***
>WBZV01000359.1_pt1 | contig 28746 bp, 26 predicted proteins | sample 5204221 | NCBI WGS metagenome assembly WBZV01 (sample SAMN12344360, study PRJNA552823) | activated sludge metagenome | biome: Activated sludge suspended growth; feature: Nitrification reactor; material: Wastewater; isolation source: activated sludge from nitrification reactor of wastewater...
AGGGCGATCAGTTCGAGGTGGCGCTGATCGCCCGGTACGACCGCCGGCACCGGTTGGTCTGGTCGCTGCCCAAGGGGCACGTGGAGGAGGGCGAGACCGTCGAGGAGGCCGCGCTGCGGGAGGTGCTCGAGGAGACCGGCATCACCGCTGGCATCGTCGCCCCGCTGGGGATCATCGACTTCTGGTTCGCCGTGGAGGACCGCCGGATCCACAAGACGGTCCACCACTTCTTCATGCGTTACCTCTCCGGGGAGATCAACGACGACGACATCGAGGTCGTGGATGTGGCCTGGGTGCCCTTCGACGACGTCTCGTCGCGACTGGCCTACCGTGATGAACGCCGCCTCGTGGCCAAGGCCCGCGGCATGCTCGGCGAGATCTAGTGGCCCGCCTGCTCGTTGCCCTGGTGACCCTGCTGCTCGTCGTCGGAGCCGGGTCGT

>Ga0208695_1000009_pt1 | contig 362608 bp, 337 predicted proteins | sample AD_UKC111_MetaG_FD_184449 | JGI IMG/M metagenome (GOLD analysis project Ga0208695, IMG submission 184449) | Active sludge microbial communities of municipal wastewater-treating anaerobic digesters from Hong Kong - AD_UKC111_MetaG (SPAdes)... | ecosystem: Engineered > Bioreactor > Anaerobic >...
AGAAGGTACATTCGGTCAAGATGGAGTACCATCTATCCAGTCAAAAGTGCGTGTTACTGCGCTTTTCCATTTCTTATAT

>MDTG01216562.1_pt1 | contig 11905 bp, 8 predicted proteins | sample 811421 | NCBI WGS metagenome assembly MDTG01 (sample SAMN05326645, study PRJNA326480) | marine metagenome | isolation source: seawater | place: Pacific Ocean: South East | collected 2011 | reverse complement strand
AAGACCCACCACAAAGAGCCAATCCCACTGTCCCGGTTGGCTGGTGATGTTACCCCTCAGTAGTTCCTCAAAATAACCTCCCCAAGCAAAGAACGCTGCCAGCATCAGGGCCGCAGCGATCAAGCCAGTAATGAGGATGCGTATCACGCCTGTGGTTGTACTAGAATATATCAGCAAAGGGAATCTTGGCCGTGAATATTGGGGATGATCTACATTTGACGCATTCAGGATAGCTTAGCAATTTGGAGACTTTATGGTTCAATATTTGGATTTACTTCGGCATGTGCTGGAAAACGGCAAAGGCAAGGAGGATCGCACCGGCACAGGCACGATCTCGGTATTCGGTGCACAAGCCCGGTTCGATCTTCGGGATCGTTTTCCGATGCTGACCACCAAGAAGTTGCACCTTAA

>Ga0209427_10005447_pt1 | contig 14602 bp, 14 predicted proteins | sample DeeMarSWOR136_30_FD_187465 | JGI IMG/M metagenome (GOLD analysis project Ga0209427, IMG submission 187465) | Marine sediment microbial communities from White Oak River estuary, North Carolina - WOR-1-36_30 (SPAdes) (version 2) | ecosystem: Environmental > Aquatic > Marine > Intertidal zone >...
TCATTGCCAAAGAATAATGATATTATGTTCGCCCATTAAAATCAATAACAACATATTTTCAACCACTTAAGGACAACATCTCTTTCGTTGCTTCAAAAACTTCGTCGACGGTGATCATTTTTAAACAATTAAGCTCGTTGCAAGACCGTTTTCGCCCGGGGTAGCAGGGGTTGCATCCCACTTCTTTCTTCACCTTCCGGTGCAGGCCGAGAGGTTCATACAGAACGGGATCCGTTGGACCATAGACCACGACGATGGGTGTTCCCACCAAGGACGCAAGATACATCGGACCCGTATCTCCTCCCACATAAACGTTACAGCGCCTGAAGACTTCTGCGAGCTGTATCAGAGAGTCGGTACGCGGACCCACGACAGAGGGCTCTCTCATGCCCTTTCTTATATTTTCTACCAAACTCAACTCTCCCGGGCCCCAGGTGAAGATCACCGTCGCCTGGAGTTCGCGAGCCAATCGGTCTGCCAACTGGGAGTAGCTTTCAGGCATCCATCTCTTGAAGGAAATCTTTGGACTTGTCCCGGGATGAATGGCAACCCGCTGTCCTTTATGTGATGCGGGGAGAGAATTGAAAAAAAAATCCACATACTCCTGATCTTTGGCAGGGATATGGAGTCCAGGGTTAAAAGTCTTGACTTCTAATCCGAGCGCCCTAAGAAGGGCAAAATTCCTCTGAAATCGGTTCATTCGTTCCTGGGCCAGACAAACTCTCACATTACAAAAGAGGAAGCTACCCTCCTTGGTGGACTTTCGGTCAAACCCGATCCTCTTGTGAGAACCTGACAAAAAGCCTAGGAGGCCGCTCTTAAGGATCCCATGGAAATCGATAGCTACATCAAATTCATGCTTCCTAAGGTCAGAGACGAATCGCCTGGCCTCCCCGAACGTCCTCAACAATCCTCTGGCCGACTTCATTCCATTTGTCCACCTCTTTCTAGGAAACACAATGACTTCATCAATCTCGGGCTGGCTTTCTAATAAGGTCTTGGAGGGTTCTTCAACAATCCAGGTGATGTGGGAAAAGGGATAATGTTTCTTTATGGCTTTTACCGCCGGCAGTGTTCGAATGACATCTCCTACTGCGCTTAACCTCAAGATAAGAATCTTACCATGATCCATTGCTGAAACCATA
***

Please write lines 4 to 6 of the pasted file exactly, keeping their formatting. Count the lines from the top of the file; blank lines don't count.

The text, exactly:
AGAAGGTACATTCGGTCAAGATGGAGTACCATCTATCCAGTCAAAAGTGCGTGTTACTGCGCTTTTCCATTTCTTATAT

>MDTG01216562.1_pt1 | contig 11905 bp, 8 predicted proteins | sample 811421 | NCBI WGS metagenome assembly MDTG01 (sample SAMN05326645, study PRJNA326480) | marine metagenome | isolation source: seawater | place: Pacific Ocean: South East | collected 2011 | reverse complement strand
AAGACCCACCACAAAGAGCCAATCCCACTGTCCCGGTTGGCTGGTGATGTTACCCCTCAGTAGTTCCTCAAAATAACCTCCCCAAGCAAAGAACGCTGCCAGCATCAGGGCCGCAGCGATCAAGCCAGTAATGAGGATGCGTATCACGCCTGTGGTTGTACTAGAATATATCAGCAAAGGGAATCTTGGCCGTGAATATTGGGGATGATCTACATTTGACGCATTCAGGATAGCTTAGCAATTTGGAGACTTTATGGTTCAATATTTGGATTTACTTCGGCATGTGCTGGAAAACGGCAAAGGCAAGGAGGATCGCACCGGCACAGGCACGATCTCGGTATTCGGTGCACAAGCCCGGTTCGATCTTCGGGATCGTTTTCCGATGCTGACCACCAAGAAGTTGCACCTTAA